From Publishers Weekly
The characters in Wright Morris's stories move through daily life waiting for something, looking into their pasts or to small instances of life around them for illumination. Morris, a prolific writer of both fiction and nonfiction, writes masterfully, in prose whose clarity and accessibility render it deeply satisfying. The most moving pieces are those in which his characters try to make sense of loss. In "Things that Matter," Carolyn catalogues her differences with Enid, who has left her, and "Real Losses, Imaginary Gains," deals with the death of a beloved aunt. Wright's characters often find knowledge, if not solace, in animalsa cat that arrives unexpectedly, a dog that diesand though the people seem at times overwhelmingly alone, the stories are not bleak. Spanning close to 40 years of Morris's work and ranging in settings throughout the U.S. and in many cities abroad, this collection deals with wartime experiences, race relations in the South and displacement, both cultural and temporal. Through his eyes we glimpse the mysteries of life and the small epiphanies that render them a little more comprehensible.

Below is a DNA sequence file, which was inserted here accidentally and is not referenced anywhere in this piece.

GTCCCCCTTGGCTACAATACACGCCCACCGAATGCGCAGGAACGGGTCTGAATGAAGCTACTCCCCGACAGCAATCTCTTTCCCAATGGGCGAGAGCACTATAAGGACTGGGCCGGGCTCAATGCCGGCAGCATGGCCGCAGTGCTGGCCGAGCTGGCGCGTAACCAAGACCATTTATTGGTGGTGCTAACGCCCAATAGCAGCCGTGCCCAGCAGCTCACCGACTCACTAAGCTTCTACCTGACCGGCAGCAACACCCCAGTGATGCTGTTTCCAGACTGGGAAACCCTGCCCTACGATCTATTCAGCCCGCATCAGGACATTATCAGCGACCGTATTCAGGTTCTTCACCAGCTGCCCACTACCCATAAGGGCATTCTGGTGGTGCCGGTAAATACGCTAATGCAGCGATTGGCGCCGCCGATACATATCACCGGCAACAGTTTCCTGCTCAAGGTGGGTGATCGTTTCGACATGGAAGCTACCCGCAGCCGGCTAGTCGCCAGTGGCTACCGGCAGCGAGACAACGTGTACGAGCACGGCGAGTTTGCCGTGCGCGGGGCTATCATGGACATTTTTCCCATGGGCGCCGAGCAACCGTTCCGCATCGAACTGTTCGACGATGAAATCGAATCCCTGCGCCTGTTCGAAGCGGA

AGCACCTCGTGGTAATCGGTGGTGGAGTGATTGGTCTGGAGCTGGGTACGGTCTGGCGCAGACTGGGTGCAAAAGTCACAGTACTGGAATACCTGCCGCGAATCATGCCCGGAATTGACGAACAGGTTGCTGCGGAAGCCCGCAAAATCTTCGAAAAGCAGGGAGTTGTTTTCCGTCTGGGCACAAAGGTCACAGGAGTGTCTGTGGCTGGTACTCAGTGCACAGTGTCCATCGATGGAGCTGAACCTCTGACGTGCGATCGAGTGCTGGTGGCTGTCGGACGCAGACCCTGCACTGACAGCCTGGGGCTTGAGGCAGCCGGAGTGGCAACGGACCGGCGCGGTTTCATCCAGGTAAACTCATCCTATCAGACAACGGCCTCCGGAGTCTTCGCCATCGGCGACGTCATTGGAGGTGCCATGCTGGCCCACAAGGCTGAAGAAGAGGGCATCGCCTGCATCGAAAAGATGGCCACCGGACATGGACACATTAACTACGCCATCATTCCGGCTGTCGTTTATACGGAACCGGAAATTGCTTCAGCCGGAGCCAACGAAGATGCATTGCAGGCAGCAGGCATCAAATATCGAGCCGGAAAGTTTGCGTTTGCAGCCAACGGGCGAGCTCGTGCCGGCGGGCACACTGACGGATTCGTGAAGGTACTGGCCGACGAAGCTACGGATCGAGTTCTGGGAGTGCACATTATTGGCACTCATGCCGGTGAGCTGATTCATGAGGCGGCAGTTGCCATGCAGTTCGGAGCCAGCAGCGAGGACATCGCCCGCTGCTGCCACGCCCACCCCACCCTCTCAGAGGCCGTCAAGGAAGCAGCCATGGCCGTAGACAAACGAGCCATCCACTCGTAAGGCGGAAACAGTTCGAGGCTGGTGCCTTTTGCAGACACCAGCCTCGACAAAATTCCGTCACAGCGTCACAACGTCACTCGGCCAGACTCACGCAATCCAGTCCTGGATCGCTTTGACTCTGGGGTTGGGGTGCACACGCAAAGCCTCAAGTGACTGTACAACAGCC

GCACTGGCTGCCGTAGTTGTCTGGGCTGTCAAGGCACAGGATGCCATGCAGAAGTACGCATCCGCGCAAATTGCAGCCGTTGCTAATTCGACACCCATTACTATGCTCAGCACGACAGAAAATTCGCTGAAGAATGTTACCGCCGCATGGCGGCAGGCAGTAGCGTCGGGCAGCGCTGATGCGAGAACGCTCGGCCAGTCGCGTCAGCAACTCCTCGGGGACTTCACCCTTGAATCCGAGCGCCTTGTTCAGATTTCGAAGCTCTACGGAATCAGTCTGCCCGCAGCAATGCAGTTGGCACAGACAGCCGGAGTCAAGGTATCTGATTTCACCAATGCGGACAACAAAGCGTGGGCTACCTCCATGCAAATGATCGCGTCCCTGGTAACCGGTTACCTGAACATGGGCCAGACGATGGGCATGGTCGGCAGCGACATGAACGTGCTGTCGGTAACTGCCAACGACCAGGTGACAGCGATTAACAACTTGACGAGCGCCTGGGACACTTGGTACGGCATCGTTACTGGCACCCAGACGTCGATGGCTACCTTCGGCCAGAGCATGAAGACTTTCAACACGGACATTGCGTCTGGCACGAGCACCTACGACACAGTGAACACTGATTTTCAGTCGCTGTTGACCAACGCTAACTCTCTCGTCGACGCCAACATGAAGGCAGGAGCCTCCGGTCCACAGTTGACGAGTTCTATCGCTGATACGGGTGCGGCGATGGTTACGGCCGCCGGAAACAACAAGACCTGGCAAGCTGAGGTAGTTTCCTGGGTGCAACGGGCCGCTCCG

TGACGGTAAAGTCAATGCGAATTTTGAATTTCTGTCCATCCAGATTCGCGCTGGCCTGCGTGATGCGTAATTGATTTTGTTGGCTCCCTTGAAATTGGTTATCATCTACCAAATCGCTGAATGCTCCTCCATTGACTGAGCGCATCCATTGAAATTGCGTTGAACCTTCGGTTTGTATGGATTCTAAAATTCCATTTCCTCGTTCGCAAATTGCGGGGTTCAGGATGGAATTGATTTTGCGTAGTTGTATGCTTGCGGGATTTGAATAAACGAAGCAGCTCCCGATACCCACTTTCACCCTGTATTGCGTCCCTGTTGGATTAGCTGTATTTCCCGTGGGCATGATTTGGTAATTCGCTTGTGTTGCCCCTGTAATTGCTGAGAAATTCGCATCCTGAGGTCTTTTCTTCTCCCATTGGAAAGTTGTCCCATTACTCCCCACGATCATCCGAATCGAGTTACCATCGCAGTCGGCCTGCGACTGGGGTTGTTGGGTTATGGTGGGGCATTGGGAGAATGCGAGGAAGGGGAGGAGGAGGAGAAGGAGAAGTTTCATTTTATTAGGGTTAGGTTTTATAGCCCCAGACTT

Copyright 1986 Reed Business Information, Inc.